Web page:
Artillery Fungi “Pepper” Surrounding Vegetation and Structures
Gail Ruhl, Senior Plant Disease Diagnostician, Dept. of Botany & Plant Pathology, Purdue University
Artillery fungi are a type of white rotting, wood decay fungi that belong to the genus Sphaerobolus (Greek for “sphere thrower”). Artillery fungi live on moist, landscape mulch and are responsible for the little black spots (spore masses) found on nearby rocks, leaves and other structures. The spore-bearing fruiting structures are very small, 1/10 of an inch across, and are thus very hard to see in the mulch. These fungi have a unique propulsion mechanism for dispersing their 'spore packets”. The contents of the "exploding" cells are sticky, and enable the peridioles to adhere to surfaces such as plants, house siding, car windshields, etc. The fungus is sensitive to light, and will direct the peridioles towards a light source, including reflected light off of white buildings or vehicles.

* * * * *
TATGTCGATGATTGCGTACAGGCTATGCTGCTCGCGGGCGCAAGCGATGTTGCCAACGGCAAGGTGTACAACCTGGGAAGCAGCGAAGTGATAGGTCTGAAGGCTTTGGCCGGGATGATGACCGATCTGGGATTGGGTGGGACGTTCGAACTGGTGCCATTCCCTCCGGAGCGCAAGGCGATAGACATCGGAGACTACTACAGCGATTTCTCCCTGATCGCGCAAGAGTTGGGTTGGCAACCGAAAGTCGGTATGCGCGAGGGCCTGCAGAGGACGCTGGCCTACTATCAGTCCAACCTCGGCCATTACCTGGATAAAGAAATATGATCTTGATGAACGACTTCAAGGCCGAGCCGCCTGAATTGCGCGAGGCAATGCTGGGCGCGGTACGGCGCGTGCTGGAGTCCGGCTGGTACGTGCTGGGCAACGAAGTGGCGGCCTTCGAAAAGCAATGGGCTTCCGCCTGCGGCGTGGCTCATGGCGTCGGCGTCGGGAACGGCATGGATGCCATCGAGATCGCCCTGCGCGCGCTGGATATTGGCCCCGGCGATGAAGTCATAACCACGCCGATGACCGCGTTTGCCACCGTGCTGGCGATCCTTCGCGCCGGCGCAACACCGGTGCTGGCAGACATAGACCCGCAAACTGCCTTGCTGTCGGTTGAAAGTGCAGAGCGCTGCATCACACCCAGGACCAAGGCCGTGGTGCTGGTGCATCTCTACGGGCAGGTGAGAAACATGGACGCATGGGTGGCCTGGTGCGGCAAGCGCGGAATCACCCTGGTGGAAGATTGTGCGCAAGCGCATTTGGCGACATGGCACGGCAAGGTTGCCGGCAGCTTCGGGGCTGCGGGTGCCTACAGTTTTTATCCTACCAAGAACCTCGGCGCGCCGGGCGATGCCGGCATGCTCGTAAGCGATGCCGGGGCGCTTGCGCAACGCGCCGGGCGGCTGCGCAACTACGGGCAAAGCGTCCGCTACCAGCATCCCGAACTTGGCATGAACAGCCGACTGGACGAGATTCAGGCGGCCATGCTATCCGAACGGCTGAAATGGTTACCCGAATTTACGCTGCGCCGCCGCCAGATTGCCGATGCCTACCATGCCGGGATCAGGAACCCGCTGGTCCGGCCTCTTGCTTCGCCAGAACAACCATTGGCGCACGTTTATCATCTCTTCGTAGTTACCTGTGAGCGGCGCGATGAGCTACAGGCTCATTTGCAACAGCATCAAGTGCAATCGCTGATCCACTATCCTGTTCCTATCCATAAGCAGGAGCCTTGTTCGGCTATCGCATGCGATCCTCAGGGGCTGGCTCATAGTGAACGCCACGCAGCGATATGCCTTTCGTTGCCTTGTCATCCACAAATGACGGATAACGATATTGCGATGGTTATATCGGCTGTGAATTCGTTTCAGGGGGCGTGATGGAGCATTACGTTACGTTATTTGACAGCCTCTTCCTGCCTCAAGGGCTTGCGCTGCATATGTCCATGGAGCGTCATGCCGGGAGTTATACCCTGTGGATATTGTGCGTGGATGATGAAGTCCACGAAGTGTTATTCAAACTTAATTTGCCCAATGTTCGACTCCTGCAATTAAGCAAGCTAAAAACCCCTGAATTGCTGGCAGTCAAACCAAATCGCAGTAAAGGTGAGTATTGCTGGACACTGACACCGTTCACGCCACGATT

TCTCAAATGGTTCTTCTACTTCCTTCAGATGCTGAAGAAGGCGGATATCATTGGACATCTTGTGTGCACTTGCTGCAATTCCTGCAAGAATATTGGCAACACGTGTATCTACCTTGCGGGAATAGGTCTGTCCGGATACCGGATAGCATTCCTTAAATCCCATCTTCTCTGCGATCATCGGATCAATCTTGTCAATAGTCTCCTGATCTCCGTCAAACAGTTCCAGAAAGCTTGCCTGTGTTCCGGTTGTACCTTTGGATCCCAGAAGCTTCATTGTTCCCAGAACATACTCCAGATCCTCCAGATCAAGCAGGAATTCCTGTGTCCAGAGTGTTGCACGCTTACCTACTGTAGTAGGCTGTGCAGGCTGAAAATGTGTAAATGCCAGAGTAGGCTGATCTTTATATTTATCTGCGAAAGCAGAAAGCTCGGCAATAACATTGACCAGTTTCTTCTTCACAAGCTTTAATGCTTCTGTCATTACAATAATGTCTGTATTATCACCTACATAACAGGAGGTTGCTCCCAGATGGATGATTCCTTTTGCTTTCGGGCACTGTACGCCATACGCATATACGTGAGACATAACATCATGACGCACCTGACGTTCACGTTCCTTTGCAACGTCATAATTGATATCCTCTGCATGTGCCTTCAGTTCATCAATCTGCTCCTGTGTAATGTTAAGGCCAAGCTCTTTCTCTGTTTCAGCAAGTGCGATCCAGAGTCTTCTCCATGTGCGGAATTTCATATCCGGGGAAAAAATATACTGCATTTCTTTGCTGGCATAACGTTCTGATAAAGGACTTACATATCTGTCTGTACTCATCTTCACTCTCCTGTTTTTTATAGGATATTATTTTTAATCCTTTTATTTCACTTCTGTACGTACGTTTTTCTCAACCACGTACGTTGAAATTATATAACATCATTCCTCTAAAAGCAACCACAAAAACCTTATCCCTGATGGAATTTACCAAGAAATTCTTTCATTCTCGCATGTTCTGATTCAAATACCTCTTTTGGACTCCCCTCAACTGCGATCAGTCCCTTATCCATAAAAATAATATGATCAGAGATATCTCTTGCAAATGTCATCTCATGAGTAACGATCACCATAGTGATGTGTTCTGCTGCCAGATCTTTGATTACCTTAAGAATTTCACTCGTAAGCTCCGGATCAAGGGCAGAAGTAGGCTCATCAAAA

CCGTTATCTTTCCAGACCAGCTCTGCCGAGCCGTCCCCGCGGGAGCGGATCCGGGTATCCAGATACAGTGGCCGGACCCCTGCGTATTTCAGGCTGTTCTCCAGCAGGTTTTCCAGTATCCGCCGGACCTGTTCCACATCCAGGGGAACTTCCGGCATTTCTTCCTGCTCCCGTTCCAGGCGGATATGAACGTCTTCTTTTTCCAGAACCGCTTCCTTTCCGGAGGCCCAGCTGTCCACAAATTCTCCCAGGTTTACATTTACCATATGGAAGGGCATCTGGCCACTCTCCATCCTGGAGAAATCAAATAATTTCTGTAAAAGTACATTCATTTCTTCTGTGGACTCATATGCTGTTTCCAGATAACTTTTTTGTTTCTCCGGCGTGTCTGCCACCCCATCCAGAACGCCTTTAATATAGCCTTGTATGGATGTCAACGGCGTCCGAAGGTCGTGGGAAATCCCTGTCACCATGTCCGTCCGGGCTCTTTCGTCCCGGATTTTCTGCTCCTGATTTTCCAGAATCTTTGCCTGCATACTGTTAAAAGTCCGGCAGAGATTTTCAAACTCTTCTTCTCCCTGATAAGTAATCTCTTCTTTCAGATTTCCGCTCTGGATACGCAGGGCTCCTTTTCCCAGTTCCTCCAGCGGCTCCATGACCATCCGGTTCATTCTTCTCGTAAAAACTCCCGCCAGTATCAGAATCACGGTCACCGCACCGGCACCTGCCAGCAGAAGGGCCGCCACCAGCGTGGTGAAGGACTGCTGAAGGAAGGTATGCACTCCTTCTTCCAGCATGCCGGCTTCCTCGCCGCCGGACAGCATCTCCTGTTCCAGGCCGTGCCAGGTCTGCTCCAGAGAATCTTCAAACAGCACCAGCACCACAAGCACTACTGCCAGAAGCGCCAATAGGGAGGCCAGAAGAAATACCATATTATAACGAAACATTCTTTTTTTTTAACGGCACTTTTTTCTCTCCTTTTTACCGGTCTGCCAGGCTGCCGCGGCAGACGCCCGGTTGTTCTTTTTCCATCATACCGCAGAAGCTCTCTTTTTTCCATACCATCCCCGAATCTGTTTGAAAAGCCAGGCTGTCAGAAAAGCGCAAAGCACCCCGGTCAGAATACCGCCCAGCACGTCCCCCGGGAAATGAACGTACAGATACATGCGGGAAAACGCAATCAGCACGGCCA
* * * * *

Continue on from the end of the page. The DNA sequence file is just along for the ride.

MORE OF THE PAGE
The “bird’s nest fungus”, another mulch inhabitant, is often confused with the artillery fungus. The bird’s nest fungus does not actively “shoot” spores. The little egg-shaped spore packets of the birds’ nest fungus are splashed out of the ‘nest with drops of rain or irrigation water.
The use of cypress mulch and large pine bark nuggets or nonorganic mulch (gravel, stone, black plastic, etc.) can help. Attempting to remove the spots from surfaces is difficult and generally futile. You can try soaking the area with soap and water, followed by gentle scraping to loosen the peridioles, but care must be taken to avoid damage to the surface or the paint.
An excellent Q & A web page on Sphaerobolus: http://www.personal.psu.edu/faculty/d/d/ddd2/
A publication on fungi found growing in mulch:
click images to enlarge
Image by Gail Ruhl
All images other than the first by Mary Welch-Keesey, Purdue University Consumer Hort Specialist, White River Gardens